|Title||A Systematic Review of Patient-Facing Visualizations of Personal Health Data.|
|Publication Type||Journal Article|
|Year of Publication||2019|
|Authors||Turchioe MReading, Myers A, Isaac S, Baik D, Grossman LV, Ancker JS, Creber RMasterson|
|Journal||Appl Clin Inform|
|Date Published||2019 Aug|
OBJECTIVES: As personal health data are being returned to patients with increasing frequency and volume, visualizations are garnering excitement for their potential to facilitate patient interpretation. Evaluating these visualizations is important to ensure that patients are able to understand and, when appropriate, act upon health data in a safe and effective manner. The objective of this systematic review was to review and evaluate the state of the science of patient-facing visualizations of personal health data.
METHODS: We searched five scholarly databases (PubMed, Embase, Scopus, ACM Digital Library [Association for Computing Machinery Digital Library], and IEEE Computational Index [Institute of Electrical and Electronics Engineers Computational Index]) through December 1, 2018 for relevant articles. We included English-language articles that developed or tested one or more patient-facing visualizations for personal health data. Three reviewers independently assessed quality of included articles using the Mixed methods Appraisal Tool. Characteristics of included articles and visualizations were extracted and synthesized.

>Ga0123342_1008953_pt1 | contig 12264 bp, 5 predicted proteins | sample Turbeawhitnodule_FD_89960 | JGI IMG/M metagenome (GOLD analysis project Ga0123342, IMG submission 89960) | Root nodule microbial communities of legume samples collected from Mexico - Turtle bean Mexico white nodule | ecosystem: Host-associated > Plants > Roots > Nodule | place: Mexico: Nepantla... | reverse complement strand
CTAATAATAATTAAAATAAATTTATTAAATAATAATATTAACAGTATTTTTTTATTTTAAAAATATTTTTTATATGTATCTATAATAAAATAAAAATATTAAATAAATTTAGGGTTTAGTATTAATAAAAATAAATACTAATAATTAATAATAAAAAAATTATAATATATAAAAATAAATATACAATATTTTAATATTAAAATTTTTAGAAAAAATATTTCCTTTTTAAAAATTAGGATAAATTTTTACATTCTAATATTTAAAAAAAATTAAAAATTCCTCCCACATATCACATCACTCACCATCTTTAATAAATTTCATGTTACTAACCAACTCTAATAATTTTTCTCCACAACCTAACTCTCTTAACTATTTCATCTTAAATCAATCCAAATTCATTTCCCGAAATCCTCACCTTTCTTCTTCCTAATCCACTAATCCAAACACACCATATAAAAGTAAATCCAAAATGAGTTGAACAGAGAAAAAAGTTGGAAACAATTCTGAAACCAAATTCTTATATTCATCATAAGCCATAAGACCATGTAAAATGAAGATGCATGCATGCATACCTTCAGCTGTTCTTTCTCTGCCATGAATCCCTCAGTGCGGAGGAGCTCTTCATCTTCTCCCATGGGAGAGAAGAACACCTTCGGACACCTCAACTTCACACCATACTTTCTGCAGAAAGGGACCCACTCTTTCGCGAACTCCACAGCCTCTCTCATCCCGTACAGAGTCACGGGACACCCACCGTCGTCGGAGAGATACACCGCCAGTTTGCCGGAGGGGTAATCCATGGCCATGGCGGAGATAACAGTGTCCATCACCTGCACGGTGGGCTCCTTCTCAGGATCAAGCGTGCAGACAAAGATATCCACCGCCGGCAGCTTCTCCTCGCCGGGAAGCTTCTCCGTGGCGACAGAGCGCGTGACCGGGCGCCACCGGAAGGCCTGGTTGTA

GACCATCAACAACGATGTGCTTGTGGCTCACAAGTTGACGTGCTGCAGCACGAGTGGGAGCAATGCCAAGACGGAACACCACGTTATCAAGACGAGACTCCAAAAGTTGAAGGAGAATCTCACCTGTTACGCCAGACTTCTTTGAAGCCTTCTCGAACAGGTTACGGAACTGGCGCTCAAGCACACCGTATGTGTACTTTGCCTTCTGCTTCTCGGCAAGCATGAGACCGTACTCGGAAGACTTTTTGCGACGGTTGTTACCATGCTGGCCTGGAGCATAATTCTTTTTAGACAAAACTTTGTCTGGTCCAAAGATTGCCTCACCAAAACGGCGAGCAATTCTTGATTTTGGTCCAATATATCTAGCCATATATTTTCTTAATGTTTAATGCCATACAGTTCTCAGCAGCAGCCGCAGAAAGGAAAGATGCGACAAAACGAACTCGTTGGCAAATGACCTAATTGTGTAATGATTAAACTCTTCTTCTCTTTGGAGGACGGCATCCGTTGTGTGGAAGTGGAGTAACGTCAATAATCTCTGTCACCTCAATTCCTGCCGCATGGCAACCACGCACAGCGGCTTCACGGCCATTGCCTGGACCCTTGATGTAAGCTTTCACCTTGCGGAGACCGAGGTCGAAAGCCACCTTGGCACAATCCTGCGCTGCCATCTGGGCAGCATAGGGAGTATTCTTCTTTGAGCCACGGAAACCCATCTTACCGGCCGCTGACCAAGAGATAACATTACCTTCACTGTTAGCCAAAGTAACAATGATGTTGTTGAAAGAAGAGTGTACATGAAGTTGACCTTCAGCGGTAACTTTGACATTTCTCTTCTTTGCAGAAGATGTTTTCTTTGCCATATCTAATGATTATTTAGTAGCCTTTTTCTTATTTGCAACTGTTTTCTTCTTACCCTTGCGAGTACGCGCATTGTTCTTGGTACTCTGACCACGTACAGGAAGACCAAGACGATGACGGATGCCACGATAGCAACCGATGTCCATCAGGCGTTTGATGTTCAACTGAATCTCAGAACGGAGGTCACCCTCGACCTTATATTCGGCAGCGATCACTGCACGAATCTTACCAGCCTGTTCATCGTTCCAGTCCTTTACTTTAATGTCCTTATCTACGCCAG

RESULTS: In 39 articles included in the review, there was heterogeneity in the sample sizes and methods for evaluation but not sample demographics. Few articles measured health literacy, numeracy, or graph literacy. Line graphs were the most common visualization, especially for longitudinal data, but number lines were used more frequently in included articles over past 5 years. Article findings suggested more patients understand the number lines and bar graphs compared with line graphs, and that color is effective at communicating risk, improving comprehension, and increasing confidence in interpretation.
CONCLUSION: In this review, we summarize types and components of patient-facing visualizations and methodologies for development and evaluation in the reviewed articles. We also identify recommendations for future work relating to collecting and reporting data, examining clinically actionable boundaries for diverse data types, and leveraging data science. This work will be critically important as patient access of their personal health data through portals and mobile devices continues to rise.
|Alternate Journal||Appl Clin Inform|